Just like value stream mapping in other industries, the benefits of VSM in software development include identifying and removing waste, improving processes, collaboration, and end-product quality.
The types of value stream waste found in software development are slightly different to those found in manufacturing or supply chains due to the fact that there aren’t any physically moving materials and people around to create a product. Types of VSM waste are:
Symbols used in value stream mapping represent the flow of information, inventory, or data within a system. These unique symbols are a visual representation of the steps, entities, or tasks needed in the process. There are common symbols teams can use when mapping value streams, however, it is possible to adapt or create new symbols to match specific needs.
For example in software development, the symbols for transport, shipments, and safety stock are useless. DevOps would opt for symbols that represent cycle time, resources, and software artifacts.
Process symbols on a map are a group of icons that represent a department, a step in your process, or a machine required to complete a product, service, or administrative function.
The material symbols represent the number of raw materials used by each process in the value stream. This also includes inventory and the operations related to them.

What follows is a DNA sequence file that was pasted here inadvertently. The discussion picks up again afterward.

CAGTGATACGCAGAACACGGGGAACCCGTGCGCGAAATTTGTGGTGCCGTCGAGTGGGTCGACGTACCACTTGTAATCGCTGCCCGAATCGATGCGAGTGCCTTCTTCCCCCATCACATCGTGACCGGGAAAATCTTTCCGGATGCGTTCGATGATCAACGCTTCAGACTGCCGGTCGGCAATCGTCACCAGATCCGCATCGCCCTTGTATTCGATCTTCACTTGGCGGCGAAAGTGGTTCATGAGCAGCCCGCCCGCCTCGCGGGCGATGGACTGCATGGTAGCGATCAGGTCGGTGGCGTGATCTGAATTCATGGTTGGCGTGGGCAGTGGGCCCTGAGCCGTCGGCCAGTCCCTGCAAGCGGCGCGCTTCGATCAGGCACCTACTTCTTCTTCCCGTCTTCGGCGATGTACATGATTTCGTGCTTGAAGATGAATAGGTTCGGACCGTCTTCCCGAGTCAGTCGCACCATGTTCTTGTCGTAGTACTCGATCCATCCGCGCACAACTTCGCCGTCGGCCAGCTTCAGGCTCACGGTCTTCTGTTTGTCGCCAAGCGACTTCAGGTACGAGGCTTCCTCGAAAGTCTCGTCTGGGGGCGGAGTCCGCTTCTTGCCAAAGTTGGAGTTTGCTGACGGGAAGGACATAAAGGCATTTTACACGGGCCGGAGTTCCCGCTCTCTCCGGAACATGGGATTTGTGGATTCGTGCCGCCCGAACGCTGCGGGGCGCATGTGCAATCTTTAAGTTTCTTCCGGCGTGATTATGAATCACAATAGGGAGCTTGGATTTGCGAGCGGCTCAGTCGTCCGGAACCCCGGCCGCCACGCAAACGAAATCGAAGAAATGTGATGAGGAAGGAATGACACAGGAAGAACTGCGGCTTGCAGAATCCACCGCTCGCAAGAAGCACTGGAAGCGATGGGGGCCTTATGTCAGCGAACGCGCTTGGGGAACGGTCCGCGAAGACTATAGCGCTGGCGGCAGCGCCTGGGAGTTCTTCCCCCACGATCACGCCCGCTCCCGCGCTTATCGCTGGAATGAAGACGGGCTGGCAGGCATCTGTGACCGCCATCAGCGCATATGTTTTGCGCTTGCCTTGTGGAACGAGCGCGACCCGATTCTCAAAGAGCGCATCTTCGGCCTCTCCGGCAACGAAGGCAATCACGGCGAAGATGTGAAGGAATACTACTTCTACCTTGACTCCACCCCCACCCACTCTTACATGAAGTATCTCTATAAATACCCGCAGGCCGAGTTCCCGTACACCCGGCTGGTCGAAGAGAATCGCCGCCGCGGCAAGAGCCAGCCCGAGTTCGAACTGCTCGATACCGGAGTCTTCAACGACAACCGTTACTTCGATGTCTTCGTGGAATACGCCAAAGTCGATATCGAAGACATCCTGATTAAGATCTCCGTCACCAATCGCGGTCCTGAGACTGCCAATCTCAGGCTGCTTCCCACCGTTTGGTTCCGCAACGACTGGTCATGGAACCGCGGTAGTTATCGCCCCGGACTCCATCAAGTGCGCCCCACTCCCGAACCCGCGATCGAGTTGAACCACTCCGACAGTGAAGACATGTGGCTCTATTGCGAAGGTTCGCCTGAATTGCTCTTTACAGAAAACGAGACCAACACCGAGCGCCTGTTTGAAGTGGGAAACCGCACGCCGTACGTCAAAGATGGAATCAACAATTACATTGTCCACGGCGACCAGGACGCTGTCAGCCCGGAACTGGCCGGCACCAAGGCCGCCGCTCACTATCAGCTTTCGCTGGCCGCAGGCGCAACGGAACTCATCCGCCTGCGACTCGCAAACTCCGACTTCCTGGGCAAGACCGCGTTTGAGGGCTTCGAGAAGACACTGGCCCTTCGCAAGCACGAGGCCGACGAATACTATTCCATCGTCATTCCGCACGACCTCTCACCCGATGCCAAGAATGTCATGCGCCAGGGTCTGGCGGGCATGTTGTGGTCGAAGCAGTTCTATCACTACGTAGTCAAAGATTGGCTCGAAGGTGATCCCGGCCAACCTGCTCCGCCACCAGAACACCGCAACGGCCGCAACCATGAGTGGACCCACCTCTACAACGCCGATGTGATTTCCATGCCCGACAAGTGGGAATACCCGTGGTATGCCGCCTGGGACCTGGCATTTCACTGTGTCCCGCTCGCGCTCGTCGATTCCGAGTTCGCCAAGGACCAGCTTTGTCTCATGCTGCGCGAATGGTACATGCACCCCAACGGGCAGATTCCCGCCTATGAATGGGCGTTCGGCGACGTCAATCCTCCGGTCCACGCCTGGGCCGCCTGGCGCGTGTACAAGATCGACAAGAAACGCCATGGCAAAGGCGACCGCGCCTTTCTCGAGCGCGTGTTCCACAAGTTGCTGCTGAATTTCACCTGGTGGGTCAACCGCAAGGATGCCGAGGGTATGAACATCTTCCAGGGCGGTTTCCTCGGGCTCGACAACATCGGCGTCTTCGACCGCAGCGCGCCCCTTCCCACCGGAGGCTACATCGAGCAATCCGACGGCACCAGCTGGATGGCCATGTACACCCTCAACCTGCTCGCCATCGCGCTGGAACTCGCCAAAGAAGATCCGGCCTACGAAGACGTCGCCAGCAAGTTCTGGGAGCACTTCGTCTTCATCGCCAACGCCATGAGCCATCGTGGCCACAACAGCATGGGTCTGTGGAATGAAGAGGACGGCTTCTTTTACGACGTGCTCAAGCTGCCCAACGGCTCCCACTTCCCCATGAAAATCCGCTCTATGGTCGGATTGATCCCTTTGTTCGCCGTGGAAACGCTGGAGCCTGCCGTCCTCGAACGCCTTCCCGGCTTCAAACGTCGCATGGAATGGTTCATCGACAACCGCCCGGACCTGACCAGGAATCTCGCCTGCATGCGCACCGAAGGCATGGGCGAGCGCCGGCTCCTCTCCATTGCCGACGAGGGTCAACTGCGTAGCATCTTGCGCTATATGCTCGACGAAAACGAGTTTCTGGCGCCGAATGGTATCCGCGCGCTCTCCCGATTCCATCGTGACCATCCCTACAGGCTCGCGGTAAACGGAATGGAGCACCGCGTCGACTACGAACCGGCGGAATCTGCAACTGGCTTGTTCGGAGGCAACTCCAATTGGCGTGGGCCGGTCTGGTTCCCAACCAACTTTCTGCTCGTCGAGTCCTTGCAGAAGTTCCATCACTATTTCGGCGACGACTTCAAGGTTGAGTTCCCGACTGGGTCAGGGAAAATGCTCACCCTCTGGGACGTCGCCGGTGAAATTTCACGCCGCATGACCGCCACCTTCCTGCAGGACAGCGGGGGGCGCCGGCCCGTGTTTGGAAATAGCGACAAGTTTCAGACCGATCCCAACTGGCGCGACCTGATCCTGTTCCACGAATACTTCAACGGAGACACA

Information symbols provide a visual representation of the flow of information between steps, processes, production, and individuals.
General symbols are various other symbols used to represent other steps that have not been covered above. These include kaizen bursts, phones, and transportation.
Creating a value stream map is designed to be a straightforward process, even if it’s dealing with a lot of complex software processes.
Value stream optimization helps identify areas of improvement in the flow of value during various processes. In most of the VSM use cases, like manufacturing or supply chain, they leverage Toyota Production System and its concepts of Muri (overburdening), Mura (unevenness), and Muda (waste):
While the process of value stream mapping is designed to be clear and concise, there are challenges to ensuring a successful flow of information.